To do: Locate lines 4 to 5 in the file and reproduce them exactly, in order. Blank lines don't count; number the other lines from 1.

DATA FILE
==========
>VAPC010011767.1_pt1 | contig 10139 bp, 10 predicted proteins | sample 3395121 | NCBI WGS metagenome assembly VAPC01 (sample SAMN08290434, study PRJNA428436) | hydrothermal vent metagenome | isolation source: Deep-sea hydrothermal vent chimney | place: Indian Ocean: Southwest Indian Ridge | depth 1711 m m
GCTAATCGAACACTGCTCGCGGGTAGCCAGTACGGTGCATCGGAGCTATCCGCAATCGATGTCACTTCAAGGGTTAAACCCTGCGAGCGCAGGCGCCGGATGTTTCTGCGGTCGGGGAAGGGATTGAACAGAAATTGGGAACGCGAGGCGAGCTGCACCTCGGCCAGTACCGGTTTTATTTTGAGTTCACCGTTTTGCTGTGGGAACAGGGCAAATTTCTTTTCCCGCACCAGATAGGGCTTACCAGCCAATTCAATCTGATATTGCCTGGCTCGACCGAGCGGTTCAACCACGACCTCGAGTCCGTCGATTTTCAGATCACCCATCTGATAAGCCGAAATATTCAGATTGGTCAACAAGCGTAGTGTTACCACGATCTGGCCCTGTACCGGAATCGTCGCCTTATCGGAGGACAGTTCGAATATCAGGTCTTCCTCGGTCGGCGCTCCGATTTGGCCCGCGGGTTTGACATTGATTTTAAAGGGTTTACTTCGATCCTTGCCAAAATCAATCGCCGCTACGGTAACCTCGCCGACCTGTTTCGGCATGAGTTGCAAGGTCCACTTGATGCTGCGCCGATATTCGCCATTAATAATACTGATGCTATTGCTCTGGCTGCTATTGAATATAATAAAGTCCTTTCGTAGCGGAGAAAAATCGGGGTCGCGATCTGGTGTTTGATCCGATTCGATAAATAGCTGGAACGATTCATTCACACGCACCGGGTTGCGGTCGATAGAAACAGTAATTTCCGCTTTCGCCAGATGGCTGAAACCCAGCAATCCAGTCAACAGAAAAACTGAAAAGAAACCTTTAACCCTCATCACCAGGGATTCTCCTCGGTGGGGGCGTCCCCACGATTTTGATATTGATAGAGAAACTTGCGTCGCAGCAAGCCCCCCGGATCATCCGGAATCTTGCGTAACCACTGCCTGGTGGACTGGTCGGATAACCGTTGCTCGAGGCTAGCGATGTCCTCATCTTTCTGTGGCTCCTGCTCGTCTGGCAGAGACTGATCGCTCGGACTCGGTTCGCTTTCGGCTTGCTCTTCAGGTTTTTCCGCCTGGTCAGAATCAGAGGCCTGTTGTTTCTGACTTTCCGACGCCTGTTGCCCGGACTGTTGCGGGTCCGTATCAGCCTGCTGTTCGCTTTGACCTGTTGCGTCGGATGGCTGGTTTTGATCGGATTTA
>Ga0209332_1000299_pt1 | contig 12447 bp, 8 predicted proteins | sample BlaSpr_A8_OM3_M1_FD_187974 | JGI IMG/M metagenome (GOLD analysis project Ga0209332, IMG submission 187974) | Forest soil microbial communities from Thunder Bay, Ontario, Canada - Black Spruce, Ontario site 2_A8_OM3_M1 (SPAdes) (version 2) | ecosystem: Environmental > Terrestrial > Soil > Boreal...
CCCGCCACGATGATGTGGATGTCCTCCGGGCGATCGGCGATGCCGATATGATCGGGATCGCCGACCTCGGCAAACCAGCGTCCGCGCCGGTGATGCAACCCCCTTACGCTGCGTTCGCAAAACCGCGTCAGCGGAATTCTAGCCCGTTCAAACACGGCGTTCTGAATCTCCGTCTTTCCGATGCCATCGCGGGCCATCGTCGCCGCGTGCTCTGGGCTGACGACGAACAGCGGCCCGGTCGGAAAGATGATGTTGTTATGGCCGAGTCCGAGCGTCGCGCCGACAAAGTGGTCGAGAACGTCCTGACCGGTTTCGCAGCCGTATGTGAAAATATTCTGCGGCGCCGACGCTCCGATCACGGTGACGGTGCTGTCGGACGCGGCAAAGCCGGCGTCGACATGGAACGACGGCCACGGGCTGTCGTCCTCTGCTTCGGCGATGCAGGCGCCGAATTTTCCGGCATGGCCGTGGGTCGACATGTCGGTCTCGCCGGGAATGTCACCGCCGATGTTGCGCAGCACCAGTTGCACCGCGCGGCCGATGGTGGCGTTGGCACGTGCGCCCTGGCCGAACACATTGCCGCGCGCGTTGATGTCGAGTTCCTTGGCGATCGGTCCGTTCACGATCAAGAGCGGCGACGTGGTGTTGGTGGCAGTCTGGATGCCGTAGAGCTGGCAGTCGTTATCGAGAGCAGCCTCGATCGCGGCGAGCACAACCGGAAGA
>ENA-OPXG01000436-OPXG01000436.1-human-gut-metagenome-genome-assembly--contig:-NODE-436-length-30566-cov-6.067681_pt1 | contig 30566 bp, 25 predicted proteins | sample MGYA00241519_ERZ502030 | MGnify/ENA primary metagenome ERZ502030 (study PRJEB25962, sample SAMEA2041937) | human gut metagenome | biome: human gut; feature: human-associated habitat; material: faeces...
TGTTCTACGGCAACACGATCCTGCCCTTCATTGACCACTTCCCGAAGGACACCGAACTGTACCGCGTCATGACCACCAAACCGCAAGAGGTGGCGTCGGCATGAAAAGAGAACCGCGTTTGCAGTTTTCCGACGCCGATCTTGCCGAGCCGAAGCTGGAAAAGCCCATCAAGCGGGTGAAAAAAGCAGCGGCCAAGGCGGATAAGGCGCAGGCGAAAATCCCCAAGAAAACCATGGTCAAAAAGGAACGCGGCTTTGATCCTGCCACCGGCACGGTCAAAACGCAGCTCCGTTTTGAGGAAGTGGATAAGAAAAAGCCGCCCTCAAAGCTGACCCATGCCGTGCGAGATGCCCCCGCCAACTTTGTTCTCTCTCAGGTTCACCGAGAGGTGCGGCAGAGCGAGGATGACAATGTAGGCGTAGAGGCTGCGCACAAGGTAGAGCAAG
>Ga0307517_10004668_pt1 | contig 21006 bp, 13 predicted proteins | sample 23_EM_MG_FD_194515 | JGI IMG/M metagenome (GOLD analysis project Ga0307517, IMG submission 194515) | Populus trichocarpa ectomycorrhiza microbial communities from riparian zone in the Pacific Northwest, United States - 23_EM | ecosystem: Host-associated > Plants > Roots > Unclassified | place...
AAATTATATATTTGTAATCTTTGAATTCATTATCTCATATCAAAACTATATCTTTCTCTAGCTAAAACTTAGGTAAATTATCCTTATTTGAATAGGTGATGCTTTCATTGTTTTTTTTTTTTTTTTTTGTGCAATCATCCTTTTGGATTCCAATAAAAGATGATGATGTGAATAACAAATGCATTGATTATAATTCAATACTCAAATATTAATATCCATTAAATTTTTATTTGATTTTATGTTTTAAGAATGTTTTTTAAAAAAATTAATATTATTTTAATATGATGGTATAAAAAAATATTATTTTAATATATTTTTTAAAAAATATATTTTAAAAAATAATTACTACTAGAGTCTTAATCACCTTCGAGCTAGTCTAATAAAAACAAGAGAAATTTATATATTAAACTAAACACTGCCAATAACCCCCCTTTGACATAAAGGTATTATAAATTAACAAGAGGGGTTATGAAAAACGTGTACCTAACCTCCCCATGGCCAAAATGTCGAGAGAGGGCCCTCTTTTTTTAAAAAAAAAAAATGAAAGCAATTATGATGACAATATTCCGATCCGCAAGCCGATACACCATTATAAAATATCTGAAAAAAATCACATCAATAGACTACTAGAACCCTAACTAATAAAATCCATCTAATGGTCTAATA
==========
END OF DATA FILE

CCCGCCACGATGATGTGGATGTCCTCCGGGCGATCGGCGATGCCGATATGATCGGGATCGCCGACCTCGGCAAACCAGCGTCCGCGCCGGTGATGCAACCCCCTTACGCTGCGTTCGCAAAACCGCGTCAGCGGAATTCTAGCCCGTTCAAACACGGCGTTCTGAATCTCCGTCTTTCCGATGCCATCGCGGGCCATCGTCGCCGCGTGCTCTGGGCTGACGACGAACAGCGGCCCGGTCGGAAAGATGATGTTGTTATGGCCGAGTCCGAGCGTCGCGCCGACAAAGTGGTCGAGAACGTCCTGACCGGTTTCGCAGCCGTATGTGAAAATATTCTGCGGCGCCGACGCTCCGATCACGGTGACGGTGCTGTCGGACGCGGCAAAGCCGGCGTCGACATGGAACGACGGCCACGGGCTGTCGTCCTCTGCTTCGGCGATGCAGGCGCCGAATTTTCCGGCATGGCCGTGGGTCGACATGTCGGTCTCGCCGGGAATGTCACCGCCGATGTTGCGCAGCACCAGTTGCACCGCGCGGCCGATGGTGGCGTTGGCACGTGCGCCCTGGCCGAACACATTGCCGCGCGCGTTGATGTCGAGTTCCTTGGCGATCGGTCCGTTCACGATCAAGAGCGGCGACGTGGTGTTGGTGGCAGTCTGGATGCCGTAGAGCTGGCAGTCGTTATCGAGAGCAGCCTCGATCGCGGCGAGCACAACCGGAAGA
>ENA-OPXG01000436-OPXG01000436.1-human-gut-metagenome-genome-assembly--contig:-NODE-436-length-30566-cov-6.067681_pt1 | contig 30566 bp, 25 predicted proteins | sample MGYA00241519_ERZ502030 | MGnify/ENA primary metagenome ERZ502030 (study PRJEB25962, sample SAMEA2041937) | human gut metagenome | biome: human gut; feature: human-associated habitat; material: faeces...